Giving a climate change denying conservative column inches has consequences.
In an email sent Friday afternoon and obtained by POLITICO, Sulzberger addresses subscribers who specifically mentioned the hiring of Stephens as a reason that they ended their subscriptions.
In the letter to former subscribers, Sulzberger says it’s important to underscore that the newsroom functions separately from the opinion department, and that New York Times executive editor Dean Baquet “has sharply expanded the team of reporters and editors who cover climate change.”
This guy must think his readers are dumber than the tRump son who looks like a drowned corpse.
Even if one overlooks the NYT’s newsroom’s repeated intimate relations with the gallus gallus domesticus of Clinton’s emails, the internal wall between newsroom and opinion section is irrelevant to the reader. It’s like selling jars of Nutella and shit and telling dubious customers that it’s OK because they don’t have eat the shit.
Sulzberger wrote that, with so many people “talking past each other about how best to address climate change,” putting different points of view on the same page will hopefully help advance solutions.
If one person says cancer should be treated with a variety of methods including chemotherapy, radiation and surgery, and another says we shouldn’t treat it at all because it doesn’t really exist, then surely we’ll come up with a cure for cancer in no time.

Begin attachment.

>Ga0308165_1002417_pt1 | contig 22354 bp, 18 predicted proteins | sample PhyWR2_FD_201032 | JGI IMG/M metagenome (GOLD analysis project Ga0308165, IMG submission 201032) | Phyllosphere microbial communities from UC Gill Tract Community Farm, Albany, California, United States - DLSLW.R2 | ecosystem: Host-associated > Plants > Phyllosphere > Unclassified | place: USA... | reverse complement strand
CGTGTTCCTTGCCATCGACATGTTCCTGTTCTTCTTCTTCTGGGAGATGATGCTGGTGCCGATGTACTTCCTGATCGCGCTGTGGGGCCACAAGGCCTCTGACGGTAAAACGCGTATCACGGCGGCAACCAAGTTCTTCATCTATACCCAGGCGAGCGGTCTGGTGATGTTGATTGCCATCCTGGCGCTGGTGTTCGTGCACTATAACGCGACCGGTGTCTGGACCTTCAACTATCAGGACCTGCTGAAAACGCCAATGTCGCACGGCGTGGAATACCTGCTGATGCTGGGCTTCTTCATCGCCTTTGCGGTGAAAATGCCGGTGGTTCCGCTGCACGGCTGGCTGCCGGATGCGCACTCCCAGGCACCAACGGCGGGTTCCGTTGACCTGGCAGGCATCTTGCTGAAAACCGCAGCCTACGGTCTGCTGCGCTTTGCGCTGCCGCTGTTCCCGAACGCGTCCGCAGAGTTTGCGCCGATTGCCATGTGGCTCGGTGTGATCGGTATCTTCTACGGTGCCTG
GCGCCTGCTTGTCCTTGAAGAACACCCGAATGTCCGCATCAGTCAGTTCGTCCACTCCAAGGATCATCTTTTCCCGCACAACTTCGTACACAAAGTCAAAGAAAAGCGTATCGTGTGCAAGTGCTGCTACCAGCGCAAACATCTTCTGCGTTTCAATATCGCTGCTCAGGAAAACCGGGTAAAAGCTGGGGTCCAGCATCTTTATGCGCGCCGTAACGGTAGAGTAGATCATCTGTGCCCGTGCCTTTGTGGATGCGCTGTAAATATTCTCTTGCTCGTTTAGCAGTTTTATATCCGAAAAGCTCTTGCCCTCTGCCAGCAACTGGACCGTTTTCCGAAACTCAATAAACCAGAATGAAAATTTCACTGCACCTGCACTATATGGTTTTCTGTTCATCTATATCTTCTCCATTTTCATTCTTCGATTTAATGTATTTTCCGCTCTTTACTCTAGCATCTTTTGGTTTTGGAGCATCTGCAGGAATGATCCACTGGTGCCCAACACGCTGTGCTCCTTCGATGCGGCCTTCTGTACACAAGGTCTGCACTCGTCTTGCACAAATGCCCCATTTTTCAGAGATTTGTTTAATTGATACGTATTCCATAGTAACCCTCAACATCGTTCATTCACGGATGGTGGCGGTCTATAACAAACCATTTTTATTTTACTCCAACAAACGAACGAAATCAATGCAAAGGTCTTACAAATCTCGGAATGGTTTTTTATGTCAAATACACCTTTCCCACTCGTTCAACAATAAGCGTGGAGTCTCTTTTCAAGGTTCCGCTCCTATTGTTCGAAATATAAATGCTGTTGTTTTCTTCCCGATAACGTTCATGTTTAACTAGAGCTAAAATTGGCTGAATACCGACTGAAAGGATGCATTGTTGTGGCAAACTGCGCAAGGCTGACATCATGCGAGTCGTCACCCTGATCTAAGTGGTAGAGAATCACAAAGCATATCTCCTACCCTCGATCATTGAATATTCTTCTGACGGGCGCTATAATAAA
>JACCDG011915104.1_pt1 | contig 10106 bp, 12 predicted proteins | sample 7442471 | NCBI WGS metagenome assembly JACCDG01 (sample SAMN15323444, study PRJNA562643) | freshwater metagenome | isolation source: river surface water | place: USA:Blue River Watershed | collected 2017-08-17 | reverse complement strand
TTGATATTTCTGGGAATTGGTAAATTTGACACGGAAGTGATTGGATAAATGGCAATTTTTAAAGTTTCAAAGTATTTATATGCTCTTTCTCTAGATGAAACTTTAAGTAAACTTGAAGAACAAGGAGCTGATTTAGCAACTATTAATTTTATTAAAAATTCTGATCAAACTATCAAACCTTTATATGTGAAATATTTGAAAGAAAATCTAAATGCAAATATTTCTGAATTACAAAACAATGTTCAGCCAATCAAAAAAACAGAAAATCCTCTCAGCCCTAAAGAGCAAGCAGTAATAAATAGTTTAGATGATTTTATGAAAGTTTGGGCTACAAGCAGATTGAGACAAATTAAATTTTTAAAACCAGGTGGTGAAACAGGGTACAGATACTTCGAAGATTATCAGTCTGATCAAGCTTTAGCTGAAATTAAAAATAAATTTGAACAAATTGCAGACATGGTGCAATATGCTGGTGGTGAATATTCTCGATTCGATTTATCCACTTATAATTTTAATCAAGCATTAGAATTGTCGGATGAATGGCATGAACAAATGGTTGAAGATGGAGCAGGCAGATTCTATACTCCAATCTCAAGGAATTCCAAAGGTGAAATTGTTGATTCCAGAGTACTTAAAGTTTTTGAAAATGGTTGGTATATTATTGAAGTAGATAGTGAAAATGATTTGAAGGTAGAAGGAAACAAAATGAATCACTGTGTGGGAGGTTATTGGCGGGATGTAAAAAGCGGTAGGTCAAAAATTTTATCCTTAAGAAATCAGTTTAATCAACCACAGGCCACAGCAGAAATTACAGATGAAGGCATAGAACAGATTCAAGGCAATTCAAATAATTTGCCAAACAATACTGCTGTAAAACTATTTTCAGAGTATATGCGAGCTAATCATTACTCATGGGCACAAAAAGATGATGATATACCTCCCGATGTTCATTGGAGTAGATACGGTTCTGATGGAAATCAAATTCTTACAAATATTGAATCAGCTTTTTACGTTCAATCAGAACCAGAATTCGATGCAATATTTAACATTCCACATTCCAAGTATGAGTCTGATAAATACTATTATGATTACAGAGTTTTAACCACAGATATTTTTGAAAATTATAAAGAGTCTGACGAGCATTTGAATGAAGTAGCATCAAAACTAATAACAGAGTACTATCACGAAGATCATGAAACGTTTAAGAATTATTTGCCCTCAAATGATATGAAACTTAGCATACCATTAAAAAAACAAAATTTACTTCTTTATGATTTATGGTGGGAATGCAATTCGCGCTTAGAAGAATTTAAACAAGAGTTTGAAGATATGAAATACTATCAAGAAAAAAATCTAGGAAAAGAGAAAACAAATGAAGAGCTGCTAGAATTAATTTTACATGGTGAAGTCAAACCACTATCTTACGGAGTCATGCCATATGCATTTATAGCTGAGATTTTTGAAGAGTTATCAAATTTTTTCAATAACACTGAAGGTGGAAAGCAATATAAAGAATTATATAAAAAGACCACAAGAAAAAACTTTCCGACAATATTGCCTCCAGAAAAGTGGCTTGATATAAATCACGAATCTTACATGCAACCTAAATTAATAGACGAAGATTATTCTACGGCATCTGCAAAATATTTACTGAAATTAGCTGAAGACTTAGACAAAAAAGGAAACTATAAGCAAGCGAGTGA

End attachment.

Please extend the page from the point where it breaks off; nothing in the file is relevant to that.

“Our editorial page editor, James Bennet, and I believe that this kind of debate, by challenging our assumptions and forcing us to think harder about our positions, sharpens all our work and benefits our readers,” he wrote. “This does not mean that The Times will publish any commentary. Some points of view are not welcome, including those promoting prejudice or denying basic truths about our world.”
Unless the basic truth involves global climate change.
But it does mean that, in the coming years, we aim to further enrich the quality of our debate with other honest and intelligent voices, including some currently underrepresented in our pages. If you continue to read The Times, you will encounter such voices — not just as contributors, but as new staff columnists.”
What a fantastic pitch. In exchange for money now, readers will in years to come get what Sulzburger thinks is honest and intelligent debate, which could be more asshats like Stephens.
I think the way it usually works is the company that has pissed off its customers figures out what they want, gives them what they want and hopes that they come back. The NYT should try that.